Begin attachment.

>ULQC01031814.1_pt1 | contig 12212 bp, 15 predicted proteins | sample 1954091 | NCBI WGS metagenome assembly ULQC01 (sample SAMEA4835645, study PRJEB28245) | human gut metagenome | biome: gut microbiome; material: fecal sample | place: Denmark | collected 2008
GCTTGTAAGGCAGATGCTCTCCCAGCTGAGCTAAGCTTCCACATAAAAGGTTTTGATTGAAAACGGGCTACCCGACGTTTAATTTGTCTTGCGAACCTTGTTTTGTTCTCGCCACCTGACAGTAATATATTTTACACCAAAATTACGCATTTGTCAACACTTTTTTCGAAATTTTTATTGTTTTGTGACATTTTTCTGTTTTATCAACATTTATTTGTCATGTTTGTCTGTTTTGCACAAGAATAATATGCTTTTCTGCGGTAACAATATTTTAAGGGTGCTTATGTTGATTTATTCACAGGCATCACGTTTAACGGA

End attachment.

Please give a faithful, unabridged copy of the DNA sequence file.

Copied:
>ULQC01031814.1_pt1 | contig 12212 bp, 15 predicted proteins | sample 1954091 | NCBI WGS metagenome assembly ULQC01 (sample SAMEA4835645, study PRJEB28245) | human gut metagenome | biome: gut microbiome; material: fecal sample | place: Denmark | collected 2008
GCTTGTAAGGCAGATGCTCTCCCAGCTGAGCTAAGCTTCCACATAAAAGGTTTTGATTGAAAACGGGCTACCCGACGTTTAATTTGTCTTGCGAACCTTGTTTTGTTCTCGCCACCTGACAGTAATATATTTTACACCAAAATTACGCATTTGTCAACACTTTTTTCGAAATTTTTATTGTTTTGTGACATTTTTCTGTTTTATCAACATTTATTTGTCATGTTTGTCTGTTTTGCACAAGAATAATATGCTTTTCTGCGGTAACAATATTTTAAGGGTGCTTATGTTGATTTATTCACAGGCATCACGTTTAACGGA